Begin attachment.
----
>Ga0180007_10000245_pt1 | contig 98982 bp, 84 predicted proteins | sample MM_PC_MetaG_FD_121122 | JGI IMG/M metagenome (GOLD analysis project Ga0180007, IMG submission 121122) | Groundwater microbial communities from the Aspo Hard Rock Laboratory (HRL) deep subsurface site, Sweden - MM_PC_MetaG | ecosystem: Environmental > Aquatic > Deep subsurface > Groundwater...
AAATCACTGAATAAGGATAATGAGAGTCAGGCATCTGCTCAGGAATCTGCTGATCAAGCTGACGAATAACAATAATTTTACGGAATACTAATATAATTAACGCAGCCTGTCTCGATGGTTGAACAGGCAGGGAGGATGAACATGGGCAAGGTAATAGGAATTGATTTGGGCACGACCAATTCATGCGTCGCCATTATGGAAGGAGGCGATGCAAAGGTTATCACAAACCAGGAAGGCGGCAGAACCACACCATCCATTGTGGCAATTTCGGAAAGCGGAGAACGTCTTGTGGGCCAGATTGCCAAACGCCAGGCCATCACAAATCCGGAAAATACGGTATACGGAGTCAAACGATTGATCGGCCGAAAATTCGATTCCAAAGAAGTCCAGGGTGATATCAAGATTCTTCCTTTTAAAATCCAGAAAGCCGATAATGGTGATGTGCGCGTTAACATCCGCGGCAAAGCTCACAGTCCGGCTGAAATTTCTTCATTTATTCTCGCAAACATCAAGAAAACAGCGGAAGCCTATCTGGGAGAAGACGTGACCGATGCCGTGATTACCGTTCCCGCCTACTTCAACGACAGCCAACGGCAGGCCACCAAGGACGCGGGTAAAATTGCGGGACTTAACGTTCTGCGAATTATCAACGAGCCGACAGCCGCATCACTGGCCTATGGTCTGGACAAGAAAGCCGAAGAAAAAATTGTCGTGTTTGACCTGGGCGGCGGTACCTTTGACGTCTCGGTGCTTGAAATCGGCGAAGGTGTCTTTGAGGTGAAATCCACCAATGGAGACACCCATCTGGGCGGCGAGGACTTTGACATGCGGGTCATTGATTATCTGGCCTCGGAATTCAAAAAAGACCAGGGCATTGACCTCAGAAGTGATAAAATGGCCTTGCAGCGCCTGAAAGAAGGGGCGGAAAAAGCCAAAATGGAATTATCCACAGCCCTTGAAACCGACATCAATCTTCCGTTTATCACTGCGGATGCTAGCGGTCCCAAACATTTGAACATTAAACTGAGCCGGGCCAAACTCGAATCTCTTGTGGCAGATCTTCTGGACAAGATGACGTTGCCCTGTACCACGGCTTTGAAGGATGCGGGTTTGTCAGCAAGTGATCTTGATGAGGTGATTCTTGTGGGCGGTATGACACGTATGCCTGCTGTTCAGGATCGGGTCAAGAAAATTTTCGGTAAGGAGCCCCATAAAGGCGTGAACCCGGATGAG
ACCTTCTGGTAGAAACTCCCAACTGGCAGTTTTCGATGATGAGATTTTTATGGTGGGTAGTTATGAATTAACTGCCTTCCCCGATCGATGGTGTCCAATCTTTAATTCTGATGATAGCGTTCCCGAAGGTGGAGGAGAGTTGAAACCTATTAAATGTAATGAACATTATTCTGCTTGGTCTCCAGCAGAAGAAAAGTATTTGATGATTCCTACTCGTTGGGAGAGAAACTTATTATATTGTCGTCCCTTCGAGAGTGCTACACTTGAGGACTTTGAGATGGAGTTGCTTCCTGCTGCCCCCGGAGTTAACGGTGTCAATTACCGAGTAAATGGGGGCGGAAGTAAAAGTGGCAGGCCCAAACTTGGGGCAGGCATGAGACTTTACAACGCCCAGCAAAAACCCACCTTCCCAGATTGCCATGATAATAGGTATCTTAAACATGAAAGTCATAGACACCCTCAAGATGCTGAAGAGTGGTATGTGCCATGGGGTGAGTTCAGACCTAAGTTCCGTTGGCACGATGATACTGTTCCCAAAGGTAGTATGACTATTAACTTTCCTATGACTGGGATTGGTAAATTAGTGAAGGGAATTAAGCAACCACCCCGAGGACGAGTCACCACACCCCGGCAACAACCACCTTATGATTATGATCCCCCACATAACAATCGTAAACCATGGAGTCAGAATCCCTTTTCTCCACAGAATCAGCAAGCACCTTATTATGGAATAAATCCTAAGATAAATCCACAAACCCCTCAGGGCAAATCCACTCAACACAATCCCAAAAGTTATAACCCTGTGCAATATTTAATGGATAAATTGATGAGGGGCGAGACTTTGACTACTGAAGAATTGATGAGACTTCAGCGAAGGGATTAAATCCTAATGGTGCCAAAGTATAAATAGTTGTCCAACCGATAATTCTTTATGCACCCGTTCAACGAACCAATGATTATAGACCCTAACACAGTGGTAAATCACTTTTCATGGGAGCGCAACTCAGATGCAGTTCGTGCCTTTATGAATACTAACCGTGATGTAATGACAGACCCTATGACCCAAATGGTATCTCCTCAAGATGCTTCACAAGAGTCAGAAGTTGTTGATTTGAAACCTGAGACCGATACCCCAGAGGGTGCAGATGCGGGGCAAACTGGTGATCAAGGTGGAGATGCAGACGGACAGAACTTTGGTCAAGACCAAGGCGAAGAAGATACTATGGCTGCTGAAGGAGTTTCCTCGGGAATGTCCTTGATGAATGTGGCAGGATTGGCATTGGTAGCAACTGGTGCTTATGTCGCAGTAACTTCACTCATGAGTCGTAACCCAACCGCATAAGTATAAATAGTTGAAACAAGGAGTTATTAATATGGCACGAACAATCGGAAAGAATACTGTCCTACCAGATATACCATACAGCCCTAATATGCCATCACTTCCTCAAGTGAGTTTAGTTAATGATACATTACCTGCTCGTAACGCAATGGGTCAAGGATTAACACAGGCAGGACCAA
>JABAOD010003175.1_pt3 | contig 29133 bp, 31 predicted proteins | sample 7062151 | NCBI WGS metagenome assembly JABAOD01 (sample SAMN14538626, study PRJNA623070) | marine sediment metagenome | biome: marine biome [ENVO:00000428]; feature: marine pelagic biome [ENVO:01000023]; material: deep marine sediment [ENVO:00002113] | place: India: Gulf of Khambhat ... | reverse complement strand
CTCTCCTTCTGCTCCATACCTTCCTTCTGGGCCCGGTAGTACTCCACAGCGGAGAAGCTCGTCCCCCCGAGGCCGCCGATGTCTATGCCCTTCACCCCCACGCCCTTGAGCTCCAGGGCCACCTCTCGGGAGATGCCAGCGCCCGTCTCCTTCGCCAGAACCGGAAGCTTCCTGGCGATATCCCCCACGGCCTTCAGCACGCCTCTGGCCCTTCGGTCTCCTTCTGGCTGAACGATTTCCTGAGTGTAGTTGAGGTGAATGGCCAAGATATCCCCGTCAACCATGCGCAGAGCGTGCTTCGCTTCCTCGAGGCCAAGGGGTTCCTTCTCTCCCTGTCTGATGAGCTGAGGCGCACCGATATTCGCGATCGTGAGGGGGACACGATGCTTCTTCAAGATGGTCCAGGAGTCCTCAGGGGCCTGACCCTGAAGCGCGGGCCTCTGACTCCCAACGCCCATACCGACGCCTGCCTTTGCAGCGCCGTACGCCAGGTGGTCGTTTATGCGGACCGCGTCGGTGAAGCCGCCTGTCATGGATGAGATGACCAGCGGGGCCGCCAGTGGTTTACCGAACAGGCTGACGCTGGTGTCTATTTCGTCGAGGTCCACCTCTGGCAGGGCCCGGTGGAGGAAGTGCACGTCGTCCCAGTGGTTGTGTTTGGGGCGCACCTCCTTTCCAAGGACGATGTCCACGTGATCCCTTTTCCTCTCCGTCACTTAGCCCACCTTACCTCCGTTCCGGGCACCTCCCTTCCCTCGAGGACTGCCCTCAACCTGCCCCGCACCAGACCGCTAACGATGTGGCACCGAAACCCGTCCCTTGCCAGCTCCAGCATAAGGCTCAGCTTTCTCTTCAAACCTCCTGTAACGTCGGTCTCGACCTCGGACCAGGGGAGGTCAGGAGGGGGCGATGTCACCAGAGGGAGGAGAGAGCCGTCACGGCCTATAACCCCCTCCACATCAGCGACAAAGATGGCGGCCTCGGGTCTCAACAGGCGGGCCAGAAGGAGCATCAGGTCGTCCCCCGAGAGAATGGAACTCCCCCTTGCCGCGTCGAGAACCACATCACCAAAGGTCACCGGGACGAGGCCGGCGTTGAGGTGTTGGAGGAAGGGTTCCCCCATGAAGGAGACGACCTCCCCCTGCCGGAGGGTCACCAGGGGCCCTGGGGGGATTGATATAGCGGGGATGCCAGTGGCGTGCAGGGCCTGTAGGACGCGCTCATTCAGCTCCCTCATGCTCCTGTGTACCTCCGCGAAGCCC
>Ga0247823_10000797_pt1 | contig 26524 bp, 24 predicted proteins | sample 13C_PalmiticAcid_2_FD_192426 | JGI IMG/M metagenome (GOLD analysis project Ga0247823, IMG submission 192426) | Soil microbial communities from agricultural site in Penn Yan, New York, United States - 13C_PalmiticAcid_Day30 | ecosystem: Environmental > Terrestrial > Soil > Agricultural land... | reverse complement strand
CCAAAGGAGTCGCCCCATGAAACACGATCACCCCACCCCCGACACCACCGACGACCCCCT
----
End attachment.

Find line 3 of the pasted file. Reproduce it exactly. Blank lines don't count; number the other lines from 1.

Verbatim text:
ACCTTCTGGTAGAAACTCCCAACTGGCAGTTTTCGATGATGAGATTTTTATGGTGGGTAGTTATGAATTAACTGCCTTCCCCGATCGATGGTGTCCAATCTTTAATTCTGATGATAGCGTTCCCGAAGGTGGAGGAGAGTTGAAACCTATTAAATGTAATGAACATTATTCTGCTTGGTCTCCAGCAGAAGAAAAGTATTTGATGATTCCTACTCGTTGGGAGAGAAACTTATTATATTGTCGTCCCTTCGAGAGTGCTACACTTGAGGACTTTGAGATGGAGTTGCTTCCTGCTGCCCCCGGAGTTAACGGTGTCAATTACCGAGTAAATGGGGGCGGAAGTAAAAGTGGCAGGCCCAAACTTGGGGCAGGCATGAGACTTTACAACGCCCAGCAAAAACCCACCTTCCCAGATTGCCATGATAATAGGTATCTTAAACATGAAAGTCATAGACACCCTCAAGATGCTGAAGAGTGGTATGTGCCATGGGGTGAGTTCAGACCTAAGTTCCGTTGGCACGATGATACTGTTCCCAAAGGTAGTATGACTATTAACTTTCCTATGACTGGGATTGGTAAATTAGTGAAGGGAATTAAGCAACCACCCCGAGGACGAGTCACCACACCCCGGCAACAACCACCTTATGATTATGATCCCCCACATAACAATCGTAAACCATGGAGTCAGAATCCCTTTTCTCCACAGAATCAGCAAGCACCTTATTATGGAATAAATCCTAAGATAAATCCACAAACCCCTCAGGGCAAATCCACTCAACACAATCCCAAAAGTTATAACCCTGTGCAATATTTAATGGATAAATTGATGAGGGGCGAGACTTTGACTACTGAAGAATTGATGAGACTTCAGCGAAGGGATTAAATCCTAATGGTGCCAAAGTATAAATAGTTGTCCAACCGATAATTCTTTATGCACCCGTTCAACGAACCAATGATTATAGACCCTAACACAGTGGTAAATCACTTTTCATGGGAGCGCAACTCAGATGCAGTTCGTGCCTTTATGAATACTAACCGTGATGTAATGACAGACCCTATGACCCAAATGGTATCTCCTCAAGATGCTTCACAAGAGTCAGAAGTTGTTGATTTGAAACCTGAGACCGATACCCCAGAGGGTGCAGATGCGGGGCAAACTGGTGATCAAGGTGGAGATGCAGACGGACAGAACTTTGGTCAAGACCAAGGCGAAGAAGATACTATGGCTGCTGAAGGAGTTTCCTCGGGAATGTCCTTGATGAATGTGGCAGGATTGGCATTGGTAGCAACTGGTGCTTATGTCGCAGTAACTTCACTCATGAGTCGTAACCCAACCGCATAAGTATAAATAGTTGAAACAAGGAGTTATTAATATGGCACGAACAATCGGAAAGAATACTGTCCTACCAGATATACCATACAGCCCTAATATGCCATCACTTCCTCAAGTGAGTTTAGTTAATGATACATTACCTGCTCGTAACGCAATGGGTCAAGGATTAACACAGGCAGGACCAA